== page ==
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25th Hour

movie reviewmovie reviewmovie reviewvideo review out of 4 Movie Review: 25th Hour

Starring: Edward Norton, Rosario Dawson
Director: Spike Lee
Rated: R
RunTime: 135 Minutes
Release Date: January 2003
Genre: Drama

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Review by Harvey Karten
3½ stars out of 4

We throw around aphorisms like "Seize the Day" and "Live every day as if it's your last" without emotionally grasping the significance of this shrewd advice. In "25th Hour," Spike Lee, using a script by David Benioff from Benioff's novel, explores the concept through the eyes of a man who is not literally living out his final day on the planet, but who in some ways shares a terminally ill person's angst. New York resident Monty Brogan (Edward Norton) is due to check into an upstate prison in twenty- four hours to serve a seven-year term for possession of drugs with intent to sell. Looking at himself realistically as a skinny, good- looking white guy, he knows what's in store for him in the brig every time the lights in the penitentiary go out.

This is the sort of drama that a run-of-the-mill Hollywood director with a big budget would treat as a melodrama, crammed with adrenalin-pumping music, explosions, and shoot-outs with the police who would be hot on the trail of a runaway felon. Though we have no idea why the authorities would allow such a fellow post-sentencing to be on the loose and consider escape, Spike Lee is far more interested in examining character, particularly the relationships that Monty has developed and is now sadly giving up, affording him good reason to feel that he has thrown his youth away. In short this is not a prison drama as such but rather an attractive young person's belated coming to terms with himself, sadly considering "if only," and wondering whether he has any real options short of serving his time.

The opening of a story finds Monty walking around near a New York pier with his Ukranian-born friend Kostya (Tony Siragusa), razzing the large man for his apparent mental thickness. Monty demonstrates early on that despite his drug dealing which dates back to his selling weed to high-school students, he's a decent guy who takes in a pit bull mix that had been thrown from a window and left for dead. In this initial scene Spike Lee points up that Monty could have led a good, moral life but challenges us in the audience to know when a scene is a flashback and when it is taking place during the single, last day of freedom in the man's life.

Meeting with his dad, James Brogan(Brian Cox), Monty must fend off suggestions that he escape to a small town out West and in a smashing surreal scene we watch how this option would play out as Monty grows old with his wife Naturelle (Rosario Dawson) and enjoys the company of a bunch of kids to whom he reveals his big secret only when they have grown up. Monty enjoys his loving girlfriend Naturelle Riviera (Dawson), whom he had met in a playground when the woman was just eighteen; and the supportive company of his good friends, prep school English teacher Jacob Elinsky (Philip Seymour Hoffman) and hotshot investment banker Francis Xavier Slaughtery (Barry Pepper).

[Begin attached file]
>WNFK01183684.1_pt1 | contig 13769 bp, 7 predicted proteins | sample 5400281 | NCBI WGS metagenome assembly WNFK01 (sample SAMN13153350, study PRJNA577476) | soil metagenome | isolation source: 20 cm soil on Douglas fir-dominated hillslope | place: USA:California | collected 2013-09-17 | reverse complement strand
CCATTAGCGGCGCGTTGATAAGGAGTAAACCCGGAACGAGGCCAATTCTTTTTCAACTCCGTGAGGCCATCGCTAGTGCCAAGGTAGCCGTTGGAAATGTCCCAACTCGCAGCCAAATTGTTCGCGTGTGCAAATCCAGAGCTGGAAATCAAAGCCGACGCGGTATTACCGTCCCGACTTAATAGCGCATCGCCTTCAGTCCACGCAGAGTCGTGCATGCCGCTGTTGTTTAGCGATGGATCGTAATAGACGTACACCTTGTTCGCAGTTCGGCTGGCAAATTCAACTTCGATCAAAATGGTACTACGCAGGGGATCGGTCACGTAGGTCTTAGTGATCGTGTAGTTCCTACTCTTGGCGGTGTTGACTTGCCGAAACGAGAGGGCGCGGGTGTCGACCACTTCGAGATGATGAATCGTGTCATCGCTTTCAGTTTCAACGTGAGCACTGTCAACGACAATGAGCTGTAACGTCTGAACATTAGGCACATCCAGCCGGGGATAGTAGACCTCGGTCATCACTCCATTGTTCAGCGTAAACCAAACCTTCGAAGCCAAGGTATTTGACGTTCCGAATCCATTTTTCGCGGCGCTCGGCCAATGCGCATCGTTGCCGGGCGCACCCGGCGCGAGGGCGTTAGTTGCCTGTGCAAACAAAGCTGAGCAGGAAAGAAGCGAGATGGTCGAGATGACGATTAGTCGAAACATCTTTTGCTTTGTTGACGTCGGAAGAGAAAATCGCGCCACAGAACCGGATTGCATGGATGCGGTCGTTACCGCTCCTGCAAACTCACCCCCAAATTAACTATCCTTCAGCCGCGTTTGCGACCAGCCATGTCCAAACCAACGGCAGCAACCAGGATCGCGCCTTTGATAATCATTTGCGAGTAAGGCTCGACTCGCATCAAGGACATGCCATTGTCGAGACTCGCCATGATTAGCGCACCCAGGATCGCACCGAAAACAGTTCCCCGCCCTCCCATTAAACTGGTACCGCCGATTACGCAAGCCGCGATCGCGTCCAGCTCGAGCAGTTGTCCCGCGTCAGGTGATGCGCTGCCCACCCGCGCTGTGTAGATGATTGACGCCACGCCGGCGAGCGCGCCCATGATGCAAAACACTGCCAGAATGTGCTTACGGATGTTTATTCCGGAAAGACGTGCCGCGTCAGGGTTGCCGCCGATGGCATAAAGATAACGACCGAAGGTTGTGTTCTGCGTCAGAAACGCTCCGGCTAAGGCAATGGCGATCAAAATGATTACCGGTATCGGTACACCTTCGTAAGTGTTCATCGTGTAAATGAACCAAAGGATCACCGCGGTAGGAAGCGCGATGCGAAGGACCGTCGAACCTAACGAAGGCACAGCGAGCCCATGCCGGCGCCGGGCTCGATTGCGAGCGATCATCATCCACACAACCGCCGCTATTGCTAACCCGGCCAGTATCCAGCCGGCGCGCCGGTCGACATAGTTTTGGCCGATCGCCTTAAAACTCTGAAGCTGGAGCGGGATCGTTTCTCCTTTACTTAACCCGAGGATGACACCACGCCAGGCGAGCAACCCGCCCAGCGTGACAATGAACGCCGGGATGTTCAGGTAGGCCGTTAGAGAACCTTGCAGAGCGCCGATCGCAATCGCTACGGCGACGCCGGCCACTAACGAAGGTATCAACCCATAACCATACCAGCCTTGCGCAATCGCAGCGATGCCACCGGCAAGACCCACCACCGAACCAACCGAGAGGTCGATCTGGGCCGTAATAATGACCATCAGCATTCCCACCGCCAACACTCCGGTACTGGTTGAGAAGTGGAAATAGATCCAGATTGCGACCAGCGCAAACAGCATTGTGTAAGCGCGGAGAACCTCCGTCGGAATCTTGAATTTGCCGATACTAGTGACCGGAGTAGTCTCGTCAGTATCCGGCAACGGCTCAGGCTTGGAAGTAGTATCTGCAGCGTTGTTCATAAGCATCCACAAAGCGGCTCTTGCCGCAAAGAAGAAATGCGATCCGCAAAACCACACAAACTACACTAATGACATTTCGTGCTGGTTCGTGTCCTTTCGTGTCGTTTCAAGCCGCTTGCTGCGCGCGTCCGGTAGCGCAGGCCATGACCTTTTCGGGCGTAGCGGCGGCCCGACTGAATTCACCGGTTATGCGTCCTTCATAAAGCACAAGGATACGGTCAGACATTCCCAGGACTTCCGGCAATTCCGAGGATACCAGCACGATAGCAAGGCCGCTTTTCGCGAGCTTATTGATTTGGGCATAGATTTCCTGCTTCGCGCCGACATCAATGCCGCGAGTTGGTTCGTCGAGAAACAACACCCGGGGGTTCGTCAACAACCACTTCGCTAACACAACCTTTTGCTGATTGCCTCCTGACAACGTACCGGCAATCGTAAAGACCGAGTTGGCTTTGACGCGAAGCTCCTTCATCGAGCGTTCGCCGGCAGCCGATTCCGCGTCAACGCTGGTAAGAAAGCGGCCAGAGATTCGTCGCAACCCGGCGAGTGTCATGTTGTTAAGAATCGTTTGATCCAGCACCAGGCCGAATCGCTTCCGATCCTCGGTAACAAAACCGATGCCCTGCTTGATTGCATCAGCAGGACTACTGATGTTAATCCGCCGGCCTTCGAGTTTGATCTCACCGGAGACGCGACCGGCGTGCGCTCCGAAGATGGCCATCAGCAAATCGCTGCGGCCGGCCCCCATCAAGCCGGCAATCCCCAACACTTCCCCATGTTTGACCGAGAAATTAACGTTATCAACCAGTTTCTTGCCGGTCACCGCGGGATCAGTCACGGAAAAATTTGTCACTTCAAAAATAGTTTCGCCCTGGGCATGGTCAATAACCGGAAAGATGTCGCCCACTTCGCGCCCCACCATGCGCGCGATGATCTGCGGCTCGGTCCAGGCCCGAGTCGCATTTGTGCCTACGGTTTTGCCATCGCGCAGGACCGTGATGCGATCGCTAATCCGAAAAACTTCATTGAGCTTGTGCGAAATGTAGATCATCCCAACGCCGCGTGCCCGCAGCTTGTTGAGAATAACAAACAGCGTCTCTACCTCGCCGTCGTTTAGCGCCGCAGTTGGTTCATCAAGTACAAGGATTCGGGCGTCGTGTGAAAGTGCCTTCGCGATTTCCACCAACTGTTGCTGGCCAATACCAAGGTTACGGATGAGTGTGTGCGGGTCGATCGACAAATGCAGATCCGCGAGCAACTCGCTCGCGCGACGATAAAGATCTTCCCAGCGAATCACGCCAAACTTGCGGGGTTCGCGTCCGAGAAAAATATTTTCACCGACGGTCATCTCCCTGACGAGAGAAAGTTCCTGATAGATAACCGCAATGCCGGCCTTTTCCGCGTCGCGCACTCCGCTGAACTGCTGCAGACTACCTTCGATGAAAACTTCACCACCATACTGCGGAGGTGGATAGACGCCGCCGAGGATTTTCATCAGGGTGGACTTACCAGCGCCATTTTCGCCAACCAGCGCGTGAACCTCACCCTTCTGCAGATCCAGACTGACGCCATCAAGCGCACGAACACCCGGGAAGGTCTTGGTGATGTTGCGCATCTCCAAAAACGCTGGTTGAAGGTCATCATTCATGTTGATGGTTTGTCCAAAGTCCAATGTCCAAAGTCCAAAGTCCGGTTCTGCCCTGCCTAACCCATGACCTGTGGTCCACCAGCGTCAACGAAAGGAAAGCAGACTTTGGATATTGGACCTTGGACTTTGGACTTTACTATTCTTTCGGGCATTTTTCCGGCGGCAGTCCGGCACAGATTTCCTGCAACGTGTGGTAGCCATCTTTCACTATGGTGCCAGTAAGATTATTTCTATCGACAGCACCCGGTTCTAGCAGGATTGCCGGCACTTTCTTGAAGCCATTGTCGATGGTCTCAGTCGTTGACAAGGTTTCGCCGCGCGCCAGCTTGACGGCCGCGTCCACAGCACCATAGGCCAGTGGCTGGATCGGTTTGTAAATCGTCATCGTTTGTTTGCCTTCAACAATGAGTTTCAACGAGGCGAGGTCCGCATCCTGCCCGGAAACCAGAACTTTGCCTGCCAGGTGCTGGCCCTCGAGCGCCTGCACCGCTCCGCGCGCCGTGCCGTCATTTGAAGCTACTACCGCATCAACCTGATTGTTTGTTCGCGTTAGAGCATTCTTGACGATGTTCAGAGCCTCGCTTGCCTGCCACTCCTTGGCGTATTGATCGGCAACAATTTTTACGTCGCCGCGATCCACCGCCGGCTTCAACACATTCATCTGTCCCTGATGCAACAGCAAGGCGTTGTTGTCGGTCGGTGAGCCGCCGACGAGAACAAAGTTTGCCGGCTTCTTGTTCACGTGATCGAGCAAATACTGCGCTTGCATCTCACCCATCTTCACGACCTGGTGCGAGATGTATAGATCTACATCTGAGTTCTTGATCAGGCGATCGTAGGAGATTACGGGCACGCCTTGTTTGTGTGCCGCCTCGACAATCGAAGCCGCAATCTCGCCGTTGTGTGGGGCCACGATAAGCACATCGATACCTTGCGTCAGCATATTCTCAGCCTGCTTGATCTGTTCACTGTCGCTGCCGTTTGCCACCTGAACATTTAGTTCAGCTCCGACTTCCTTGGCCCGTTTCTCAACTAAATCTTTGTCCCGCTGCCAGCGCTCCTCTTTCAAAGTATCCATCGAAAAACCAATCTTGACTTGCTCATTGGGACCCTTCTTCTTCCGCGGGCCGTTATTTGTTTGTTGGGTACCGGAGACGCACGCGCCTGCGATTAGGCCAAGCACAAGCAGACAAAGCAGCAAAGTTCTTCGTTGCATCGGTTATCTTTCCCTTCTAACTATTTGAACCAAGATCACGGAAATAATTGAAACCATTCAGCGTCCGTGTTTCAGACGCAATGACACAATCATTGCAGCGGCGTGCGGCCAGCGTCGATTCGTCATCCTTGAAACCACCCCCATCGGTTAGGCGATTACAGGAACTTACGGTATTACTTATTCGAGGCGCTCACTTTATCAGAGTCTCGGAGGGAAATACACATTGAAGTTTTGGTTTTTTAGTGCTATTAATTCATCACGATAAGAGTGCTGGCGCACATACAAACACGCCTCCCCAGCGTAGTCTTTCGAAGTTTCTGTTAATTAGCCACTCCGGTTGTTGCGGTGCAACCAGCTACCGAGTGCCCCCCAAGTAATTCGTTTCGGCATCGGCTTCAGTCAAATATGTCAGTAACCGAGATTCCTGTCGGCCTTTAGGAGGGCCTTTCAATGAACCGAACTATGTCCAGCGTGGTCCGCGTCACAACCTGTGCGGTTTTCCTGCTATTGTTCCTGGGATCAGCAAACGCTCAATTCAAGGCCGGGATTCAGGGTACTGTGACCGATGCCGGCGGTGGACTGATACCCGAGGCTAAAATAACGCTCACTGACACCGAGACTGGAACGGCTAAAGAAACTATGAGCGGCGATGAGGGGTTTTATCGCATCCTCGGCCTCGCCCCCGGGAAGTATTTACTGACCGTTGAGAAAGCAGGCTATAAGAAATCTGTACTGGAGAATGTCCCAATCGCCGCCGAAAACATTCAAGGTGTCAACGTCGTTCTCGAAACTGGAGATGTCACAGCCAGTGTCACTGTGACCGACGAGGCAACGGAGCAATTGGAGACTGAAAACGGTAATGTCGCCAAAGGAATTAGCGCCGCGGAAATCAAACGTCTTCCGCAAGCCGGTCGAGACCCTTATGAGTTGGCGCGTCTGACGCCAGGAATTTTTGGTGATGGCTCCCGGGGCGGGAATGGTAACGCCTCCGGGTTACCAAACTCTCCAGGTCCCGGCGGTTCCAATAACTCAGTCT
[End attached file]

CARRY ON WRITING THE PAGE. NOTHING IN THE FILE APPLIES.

Lee's repeated flashbacks, which continue to blend in with Monty's final day of freedom, explore the varied lives of Monty's circle, and it is here that scripter David Benioff's sharp dialog effectively mixes humor with pathos. The nerdy Jacob has not come to terms with what he considers a wasted life, his job as a high-school teacher failing to fulfill him while he harbors a passion for a 17-year-old student, Mary D'Annuzio (Anna Paquin) that Humbert Humbert would understand only too well. By contrast Francis is energized by a high-pressure job that allows him to spend up to $100 million for his clients in his investment house. While he has his eye out for the women, he can appreciate the temptations of a young body, feelings that obsess his friend Jacob.

"25th Hour" does have some suspense. We wonder whether Monty will take advantage of his dad's advice to flee the city by driving west and taking on a new identity, but we probably know that Monty has come to terms with his past and looks to redeem his life by taking the punishment meted out by the draconian Rockefeller laws. Not the stuttering schizoid he played in Gregory Hoblit's "Primal Fear," not the tough hombre of "American History X" or the adorable romantic in Woody Allen's "Everybody Says I Love You," a vulnerable but strong Edward Norton anchors the compelling story while Spike Lee adds cinematic variety through surreal imagery and seamless retreats to the past and future.

David Thomson writes in his "The New Biographical Dictionary of Film" that Spike Lee is "is capable of a great film about New York." One can only say to that major film critic, "Here you go."

Copyright 2002 Harvey Karten

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